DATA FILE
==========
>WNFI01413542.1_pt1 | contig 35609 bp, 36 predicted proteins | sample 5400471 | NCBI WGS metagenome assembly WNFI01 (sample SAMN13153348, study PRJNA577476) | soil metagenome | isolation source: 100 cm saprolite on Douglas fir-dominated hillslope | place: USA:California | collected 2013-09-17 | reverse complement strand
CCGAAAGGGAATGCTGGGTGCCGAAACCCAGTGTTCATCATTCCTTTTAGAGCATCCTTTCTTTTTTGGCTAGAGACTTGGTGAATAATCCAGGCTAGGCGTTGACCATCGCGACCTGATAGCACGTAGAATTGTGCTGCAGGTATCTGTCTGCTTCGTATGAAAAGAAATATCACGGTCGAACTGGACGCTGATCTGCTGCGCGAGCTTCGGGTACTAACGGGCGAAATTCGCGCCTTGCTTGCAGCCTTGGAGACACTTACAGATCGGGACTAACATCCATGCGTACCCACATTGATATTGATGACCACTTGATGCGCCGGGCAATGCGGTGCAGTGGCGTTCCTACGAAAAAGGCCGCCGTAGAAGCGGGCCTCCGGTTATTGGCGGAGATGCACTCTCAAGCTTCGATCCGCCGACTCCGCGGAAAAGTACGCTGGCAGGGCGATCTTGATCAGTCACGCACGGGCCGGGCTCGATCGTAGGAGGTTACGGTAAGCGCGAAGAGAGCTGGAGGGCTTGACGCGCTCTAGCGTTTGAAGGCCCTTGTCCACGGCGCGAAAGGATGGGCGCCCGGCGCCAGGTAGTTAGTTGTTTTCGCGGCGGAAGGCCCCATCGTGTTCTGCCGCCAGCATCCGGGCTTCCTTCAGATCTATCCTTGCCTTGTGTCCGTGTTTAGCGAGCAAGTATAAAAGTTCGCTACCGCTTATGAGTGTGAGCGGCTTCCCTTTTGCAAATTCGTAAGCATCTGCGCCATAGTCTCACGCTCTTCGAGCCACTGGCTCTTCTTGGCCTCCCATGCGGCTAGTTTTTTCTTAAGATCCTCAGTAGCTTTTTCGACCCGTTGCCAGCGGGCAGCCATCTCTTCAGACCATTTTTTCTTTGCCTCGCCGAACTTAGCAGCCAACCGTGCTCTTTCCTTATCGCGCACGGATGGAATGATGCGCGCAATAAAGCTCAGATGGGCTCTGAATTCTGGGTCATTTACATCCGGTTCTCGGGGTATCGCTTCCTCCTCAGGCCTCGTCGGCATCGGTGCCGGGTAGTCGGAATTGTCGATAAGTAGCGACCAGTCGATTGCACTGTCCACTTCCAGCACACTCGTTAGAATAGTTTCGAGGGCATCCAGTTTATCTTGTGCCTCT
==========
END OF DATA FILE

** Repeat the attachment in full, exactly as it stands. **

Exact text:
>WNFI01413542.1_pt1 | contig 35609 bp, 36 predicted proteins | sample 5400471 | NCBI WGS metagenome assembly WNFI01 (sample SAMN13153348, study PRJNA577476) | soil metagenome | isolation source: 100 cm saprolite on Douglas fir-dominated hillslope | place: USA:California | collected 2013-09-17 | reverse complement strand
CCGAAAGGGAATGCTGGGTGCCGAAACCCAGTGTTCATCATTCCTTTTAGAGCATCCTTTCTTTTTTGGCTAGAGACTTGGTGAATAATCCAGGCTAGGCGTTGACCATCGCGACCTGATAGCACGTAGAATTGTGCTGCAGGTATCTGTCTGCTTCGTATGAAAAGAAATATCACGGTCGAACTGGACGCTGATCTGCTGCGCGAGCTTCGGGTACTAACGGGCGAAATTCGCGCCTTGCTTGCAGCCTTGGAGACACTTACAGATCGGGACTAACATCCATGCGTACCCACATTGATATTGATGACCACTTGATGCGCCGGGCAATGCGGTGCAGTGGCGTTCCTACGAAAAAGGCCGCCGTAGAAGCGGGCCTCCGGTTATTGGCGGAGATGCACTCTCAAGCTTCGATCCGCCGACTCCGCGGAAAAGTACGCTGGCAGGGCGATCTTGATCAGTCACGCACGGGCCGGGCTCGATCGTAGGAGGTTACGGTAAGCGCGAAGAGAGCTGGAGGGCTTGACGCGCTCTAGCGTTTGAAGGCCCTTGTCCACGGCGCGAAAGGATGGGCGCCCGGCGCCAGGTAGTTAGTTGTTTTCGCGGCGGAAGGCCCCATCGTGTTCTGCCGCCAGCATCCGGGCTTCCTTCAGATCTATCCTTGCCTTGTGTCCGTGTTTAGCGAGCAAGTATAAAAGTTCGCTACCGCTTATGAGTGTGAGCGGCTTCCCTTTTGCAAATTCGTAAGCATCTGCGCCATAGTCTCACGCTCTTCGAGCCACTGGCTCTTCTTGGCCTCCCATGCGGCTAGTTTTTTCTTAAGATCCTCAGTAGCTTTTTCGACCCGTTGCCAGCGGGCAGCCATCTCTTCAGACCATTTTTTCTTTGCCTCGCCGAACTTAGCAGCCAACCGTGCTCTTTCCTTATCGCGCACGGATGGAATGATGCGCGCAATAAAGCTCAGATGGGCTCTGAATTCTGGGTCATTTACATCCGGTTCTCGGGGTATCGCTTCCTCCTCAGGCCTCGTCGGCATCGGTGCCGGGTAGTCGGAATTGTCGATAAGTAGCGACCAGTCGATTGCACTGTCCACTTCCAGCACACTCGTTAGAATAGTTTCGAGGGCATCCAGTTTATCTTGTGCCTCT